Following their loss to Alabama on Saturday, LSU head coach Ed Orgeron placed the blame not on game planning, execution, and coaching, but instead on the personnel of the team. In other words, he threw his team under the bus. When asked about the poor performance by LSU, Orgeron responded:
“I told the guys the table was set, the fans were great, the energy all day. There was want-to … but hey we got beat at the line of scrimmage. I gotta recruit better defensive linemen. Gotta recruit better offensive linemen. Same old thing. Gotta beat Alabama at the line of scrimmage.”
Why blaming your team is never a wise move
This move of displacing blame away from coaches onto players is something most coaches refrain from doing, and there’s an important reason why. Sport teams are groups of individual players assembled around a specific goal and developed through trust. Interestingly, the variable “trust” is one of the most important pieces to team building, and almost always plays a direct role in the success of a team. Teams that have average talent but a high degree of trust often over-achieve, while otherwise talented teams with little trust often under-achieve.
Delving deeper, coaches who absorb the bulk of a team’s poor performance gain the trust and respect of their team — and similarly, coaches who wash their hands of responsibility after a loss and instead blame their team risk losing team trust. When players feel as though the coach is only out for him- or herself and quick to accuse players of not doing their jobs, the result is a team without trust, and at-risk for division and chaos. Simply put, if you want to see the morale of a team quickly disintegrate, all you have to do is publicly blame and shame the players.
Once a coach loses a team (the risk that Ed Orgeron now faces), it becomes an incredibly difficult task to win the team back. When players lose respect for the coach for not protecting them after a loss, player focus, motivation, and resiliency decrease — and the chances for future failure increase. It is for these reasons that experienced coaches almost always put themselves out to blame before individual players, and why less experienced coaches do the opposite.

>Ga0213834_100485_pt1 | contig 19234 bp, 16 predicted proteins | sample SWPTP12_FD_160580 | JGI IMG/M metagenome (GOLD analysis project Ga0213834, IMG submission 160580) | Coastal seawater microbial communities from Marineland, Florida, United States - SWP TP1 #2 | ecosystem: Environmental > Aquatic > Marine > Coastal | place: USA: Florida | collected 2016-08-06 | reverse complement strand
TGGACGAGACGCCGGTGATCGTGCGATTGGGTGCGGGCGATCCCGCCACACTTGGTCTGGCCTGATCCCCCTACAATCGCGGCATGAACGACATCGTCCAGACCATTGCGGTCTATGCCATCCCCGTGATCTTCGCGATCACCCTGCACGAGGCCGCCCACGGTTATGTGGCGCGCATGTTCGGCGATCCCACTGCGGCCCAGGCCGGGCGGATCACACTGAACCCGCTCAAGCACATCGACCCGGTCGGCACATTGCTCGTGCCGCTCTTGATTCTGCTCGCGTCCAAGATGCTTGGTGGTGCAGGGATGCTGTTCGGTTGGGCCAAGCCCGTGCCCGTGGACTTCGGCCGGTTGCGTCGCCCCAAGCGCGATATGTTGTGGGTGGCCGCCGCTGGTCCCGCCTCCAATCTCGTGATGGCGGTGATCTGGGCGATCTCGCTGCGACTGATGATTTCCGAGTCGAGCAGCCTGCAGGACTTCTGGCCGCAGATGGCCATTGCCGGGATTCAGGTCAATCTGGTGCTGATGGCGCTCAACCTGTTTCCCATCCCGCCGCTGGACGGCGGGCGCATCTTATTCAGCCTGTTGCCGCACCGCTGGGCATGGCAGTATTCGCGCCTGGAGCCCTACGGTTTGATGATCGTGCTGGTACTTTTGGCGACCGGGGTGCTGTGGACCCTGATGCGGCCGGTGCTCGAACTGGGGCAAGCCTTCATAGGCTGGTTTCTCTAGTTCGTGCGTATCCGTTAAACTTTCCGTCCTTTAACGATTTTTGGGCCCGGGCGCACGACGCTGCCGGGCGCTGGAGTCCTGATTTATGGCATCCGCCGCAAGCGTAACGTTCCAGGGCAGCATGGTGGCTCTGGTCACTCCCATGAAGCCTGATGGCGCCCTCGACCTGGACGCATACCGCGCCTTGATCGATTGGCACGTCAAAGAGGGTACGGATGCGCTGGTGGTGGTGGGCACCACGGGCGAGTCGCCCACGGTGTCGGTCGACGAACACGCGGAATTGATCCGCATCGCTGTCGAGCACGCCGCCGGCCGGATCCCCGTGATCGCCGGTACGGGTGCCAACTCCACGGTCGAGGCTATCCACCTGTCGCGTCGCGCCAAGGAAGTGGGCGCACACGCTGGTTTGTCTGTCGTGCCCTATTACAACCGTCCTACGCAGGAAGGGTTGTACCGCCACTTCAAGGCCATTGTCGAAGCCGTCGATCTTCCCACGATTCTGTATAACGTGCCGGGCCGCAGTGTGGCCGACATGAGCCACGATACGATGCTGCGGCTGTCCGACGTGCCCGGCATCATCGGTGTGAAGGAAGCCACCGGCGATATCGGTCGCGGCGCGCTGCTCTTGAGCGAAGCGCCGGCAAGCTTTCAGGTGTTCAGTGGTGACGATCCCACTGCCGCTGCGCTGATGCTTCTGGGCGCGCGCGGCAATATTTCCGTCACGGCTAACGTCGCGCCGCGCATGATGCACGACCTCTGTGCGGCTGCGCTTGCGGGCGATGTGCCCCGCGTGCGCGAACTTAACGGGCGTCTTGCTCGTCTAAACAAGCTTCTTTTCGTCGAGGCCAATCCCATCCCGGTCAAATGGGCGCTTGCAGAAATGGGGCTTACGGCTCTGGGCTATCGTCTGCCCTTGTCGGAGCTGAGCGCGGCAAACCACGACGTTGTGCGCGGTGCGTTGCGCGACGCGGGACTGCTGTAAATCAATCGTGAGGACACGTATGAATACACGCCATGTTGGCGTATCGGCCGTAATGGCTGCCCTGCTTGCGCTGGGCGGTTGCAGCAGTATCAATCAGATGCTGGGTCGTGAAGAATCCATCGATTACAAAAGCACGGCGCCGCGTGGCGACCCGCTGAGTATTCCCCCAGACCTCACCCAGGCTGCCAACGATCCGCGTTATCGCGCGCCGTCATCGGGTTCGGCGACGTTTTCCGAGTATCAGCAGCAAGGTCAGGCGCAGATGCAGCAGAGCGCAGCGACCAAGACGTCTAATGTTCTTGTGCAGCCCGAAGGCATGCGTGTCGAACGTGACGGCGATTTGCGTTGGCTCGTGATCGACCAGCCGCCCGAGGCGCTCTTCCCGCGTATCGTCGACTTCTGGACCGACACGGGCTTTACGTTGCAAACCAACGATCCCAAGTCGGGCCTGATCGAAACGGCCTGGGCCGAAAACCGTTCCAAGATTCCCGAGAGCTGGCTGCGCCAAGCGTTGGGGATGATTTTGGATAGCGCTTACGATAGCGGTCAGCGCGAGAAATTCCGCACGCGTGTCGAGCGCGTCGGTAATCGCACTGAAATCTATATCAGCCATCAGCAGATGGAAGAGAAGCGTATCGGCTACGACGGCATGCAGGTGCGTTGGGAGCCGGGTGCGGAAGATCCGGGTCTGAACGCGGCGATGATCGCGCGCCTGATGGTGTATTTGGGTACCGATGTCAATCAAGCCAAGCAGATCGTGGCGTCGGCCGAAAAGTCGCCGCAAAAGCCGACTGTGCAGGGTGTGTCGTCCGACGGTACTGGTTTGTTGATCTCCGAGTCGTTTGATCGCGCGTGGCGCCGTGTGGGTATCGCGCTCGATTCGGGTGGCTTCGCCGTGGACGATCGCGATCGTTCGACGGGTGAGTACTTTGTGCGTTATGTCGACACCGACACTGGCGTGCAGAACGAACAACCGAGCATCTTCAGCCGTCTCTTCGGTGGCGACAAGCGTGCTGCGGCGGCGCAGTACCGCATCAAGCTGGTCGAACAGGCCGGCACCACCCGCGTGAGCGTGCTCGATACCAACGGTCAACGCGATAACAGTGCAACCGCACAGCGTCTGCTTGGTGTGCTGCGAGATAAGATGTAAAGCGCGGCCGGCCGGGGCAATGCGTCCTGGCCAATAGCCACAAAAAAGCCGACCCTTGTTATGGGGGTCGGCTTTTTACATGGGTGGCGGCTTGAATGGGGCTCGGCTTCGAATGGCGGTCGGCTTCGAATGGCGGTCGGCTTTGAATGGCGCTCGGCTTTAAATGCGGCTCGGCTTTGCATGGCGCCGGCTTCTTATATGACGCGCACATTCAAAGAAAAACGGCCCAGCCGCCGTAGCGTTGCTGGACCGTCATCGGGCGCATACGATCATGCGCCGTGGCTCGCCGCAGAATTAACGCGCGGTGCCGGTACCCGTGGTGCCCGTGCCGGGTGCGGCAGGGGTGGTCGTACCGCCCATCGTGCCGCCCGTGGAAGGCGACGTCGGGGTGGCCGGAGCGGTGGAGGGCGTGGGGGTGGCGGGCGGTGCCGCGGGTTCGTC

Tips for strong team building
So what should a coach do to ensure he or she keeps the trust of their team? Being honest, sincere, and genuine are attributes that will take a coach far, and will lead to greater team trust and increased chances for future success. A couple additional ideas coaches to consider include:
- Motivate players individually. Get to know your players and how each one learns and responds. Some players need very specific instructions, others need a more emphatic approach, while other players self-monitor their training so well that the coach barely has to say anything. Individual players are individual people, meaning you will get maximum effort by taking the time to learn what buttons to push with each unique player. While this approach may take a little more time to develop, the rewards are well worth it if the goal is to increase team trust and thereby increase the odds for on-field success.
- Discipline all players the same. When it comes to team rules, the exact opposite approach to team motivation should be considered. Specifically, the worst thing a coach can do is apply team rules harshly to reserve players, while giving star players a free pass. Instead, team rules should be clear, consistent, and enforceable, regardless of the player’s athletic talents. Remember, if developing team trust is a primary goal, allowing certain players to break rules while penalizing others is a hurdle to avoid.
LSU coach Ed Orgeron may quickly regret avoiding responsibility and instead blaming his team, but his actions can serve as a teachable moment for coaches looking to improve their own coaching and gain an edge on the competition. Coaches who “take a bullet” for their team create a team culture where players know the coach will always have their back, and in return players compete their hardest for the coach. If you’re looking to maximize the talent on your team, and lead a team that consistently over-achieves, then it makes sense to refrain from publicly putting blame on your players.